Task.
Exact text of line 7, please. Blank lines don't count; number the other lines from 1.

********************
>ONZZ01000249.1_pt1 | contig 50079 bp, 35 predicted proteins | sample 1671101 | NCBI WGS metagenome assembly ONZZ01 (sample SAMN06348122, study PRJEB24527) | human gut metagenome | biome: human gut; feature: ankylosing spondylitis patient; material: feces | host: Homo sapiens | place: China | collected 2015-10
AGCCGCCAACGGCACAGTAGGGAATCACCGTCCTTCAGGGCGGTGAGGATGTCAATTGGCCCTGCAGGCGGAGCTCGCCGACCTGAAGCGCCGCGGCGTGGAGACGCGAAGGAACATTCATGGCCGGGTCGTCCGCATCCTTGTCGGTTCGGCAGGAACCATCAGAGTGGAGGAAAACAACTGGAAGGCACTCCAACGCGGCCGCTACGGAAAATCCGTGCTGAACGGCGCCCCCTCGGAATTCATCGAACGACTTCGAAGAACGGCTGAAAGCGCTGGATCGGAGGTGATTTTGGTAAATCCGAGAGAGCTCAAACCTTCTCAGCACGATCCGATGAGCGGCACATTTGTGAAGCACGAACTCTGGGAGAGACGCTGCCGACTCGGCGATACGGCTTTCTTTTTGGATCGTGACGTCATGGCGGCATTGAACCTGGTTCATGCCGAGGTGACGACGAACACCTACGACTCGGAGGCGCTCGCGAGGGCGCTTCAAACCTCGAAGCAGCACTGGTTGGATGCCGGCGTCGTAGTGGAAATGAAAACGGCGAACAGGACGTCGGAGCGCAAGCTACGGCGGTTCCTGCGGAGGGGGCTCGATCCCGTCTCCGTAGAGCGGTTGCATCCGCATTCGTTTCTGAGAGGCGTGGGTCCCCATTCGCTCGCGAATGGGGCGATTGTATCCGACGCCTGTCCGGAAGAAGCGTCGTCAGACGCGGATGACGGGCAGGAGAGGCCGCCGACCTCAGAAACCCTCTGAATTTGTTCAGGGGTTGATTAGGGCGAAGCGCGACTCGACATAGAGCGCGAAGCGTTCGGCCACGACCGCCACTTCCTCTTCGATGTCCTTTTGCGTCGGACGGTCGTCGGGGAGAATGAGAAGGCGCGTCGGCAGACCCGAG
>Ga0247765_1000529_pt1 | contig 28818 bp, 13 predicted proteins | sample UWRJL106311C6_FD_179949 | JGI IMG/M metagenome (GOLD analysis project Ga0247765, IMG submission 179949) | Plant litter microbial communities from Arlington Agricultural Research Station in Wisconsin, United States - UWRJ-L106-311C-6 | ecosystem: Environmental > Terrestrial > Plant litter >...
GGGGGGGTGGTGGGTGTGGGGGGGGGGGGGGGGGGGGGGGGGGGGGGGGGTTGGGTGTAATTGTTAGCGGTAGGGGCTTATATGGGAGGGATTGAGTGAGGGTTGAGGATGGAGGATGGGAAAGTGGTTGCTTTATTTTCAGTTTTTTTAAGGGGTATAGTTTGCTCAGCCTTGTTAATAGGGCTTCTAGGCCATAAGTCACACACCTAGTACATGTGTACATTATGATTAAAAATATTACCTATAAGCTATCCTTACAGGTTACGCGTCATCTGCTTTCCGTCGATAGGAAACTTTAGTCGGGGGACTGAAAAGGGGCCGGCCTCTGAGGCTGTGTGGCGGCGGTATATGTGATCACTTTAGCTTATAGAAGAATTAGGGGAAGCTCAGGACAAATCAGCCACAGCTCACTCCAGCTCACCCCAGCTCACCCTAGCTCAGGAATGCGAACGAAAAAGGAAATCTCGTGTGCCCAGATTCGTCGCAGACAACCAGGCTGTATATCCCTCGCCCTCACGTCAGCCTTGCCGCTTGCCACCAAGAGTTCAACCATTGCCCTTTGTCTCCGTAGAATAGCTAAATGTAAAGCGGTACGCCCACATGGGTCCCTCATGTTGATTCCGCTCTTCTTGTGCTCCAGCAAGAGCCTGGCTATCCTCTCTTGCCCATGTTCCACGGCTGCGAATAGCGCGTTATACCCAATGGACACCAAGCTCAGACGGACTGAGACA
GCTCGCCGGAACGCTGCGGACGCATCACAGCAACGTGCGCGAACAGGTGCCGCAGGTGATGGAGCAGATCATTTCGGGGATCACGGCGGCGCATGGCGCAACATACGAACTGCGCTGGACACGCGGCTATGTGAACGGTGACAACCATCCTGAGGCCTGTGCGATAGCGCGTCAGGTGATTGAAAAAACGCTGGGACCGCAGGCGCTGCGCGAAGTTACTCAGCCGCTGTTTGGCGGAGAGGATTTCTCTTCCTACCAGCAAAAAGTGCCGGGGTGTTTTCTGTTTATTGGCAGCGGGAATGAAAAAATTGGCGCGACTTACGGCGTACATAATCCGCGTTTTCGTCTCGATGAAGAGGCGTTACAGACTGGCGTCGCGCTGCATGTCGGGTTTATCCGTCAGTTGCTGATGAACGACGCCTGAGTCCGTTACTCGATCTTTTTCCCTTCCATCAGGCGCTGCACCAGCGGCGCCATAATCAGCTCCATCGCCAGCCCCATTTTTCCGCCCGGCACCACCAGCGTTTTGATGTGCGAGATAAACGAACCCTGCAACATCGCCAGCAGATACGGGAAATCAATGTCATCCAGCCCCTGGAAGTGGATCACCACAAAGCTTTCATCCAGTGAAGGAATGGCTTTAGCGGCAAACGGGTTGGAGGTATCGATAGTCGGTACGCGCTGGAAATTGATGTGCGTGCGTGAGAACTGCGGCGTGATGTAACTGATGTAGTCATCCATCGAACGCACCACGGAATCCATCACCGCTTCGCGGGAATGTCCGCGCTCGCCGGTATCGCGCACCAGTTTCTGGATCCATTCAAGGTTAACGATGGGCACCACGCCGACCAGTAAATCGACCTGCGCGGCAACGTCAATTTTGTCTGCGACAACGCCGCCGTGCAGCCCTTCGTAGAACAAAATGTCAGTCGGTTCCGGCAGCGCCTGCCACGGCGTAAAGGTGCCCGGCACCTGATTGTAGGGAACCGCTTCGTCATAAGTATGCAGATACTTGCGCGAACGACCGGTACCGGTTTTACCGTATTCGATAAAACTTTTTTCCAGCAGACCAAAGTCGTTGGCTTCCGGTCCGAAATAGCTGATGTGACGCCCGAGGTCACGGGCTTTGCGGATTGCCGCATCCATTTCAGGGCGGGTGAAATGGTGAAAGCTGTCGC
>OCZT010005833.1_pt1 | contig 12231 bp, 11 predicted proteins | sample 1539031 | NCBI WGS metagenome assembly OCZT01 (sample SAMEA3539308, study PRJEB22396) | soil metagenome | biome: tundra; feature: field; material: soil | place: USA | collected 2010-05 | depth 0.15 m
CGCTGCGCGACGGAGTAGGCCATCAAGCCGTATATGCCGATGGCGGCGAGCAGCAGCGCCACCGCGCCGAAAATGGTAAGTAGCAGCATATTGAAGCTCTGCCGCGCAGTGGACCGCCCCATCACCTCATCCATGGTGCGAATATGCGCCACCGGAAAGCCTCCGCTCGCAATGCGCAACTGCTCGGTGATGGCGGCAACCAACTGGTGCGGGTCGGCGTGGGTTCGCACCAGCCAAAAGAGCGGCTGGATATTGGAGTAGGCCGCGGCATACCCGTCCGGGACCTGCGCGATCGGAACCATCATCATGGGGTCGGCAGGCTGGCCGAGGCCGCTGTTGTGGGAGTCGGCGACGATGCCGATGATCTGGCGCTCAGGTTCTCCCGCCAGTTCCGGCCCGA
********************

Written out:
CGCTGCGCGACGGAGTAGGCCATCAAGCCGTATATGCCGATGGCGGCGAGCAGCAGCGCCACCGCGCCGAAAATGGTAAGTAGCAGCATATTGAAGCTCTGCCGCGCAGTGGACCGCCCCATCACCTCATCCATGGTGCGAATATGCGCCACCGGAAAGCCTCCGCTCGCAATGCGCAACTGCTCGGTGATGGCGGCAACCAACTGGTGCGGGTCGGCGTGGGTTCGCACCAGCCAAAAGAGCGGCTGGATATTGGAGTAGGCCGCGGCATACCCGTCCGGGACCTGCGCGATCGGAACCATCATCATGGGGTCGGCAGGCTGGCCGAGGCCGCTGTTGTGGGAGTCGGCGACGATGCCGATGATCTGGCGCTCAGGTTCTCCCGCCAGTTCCGGCCCGA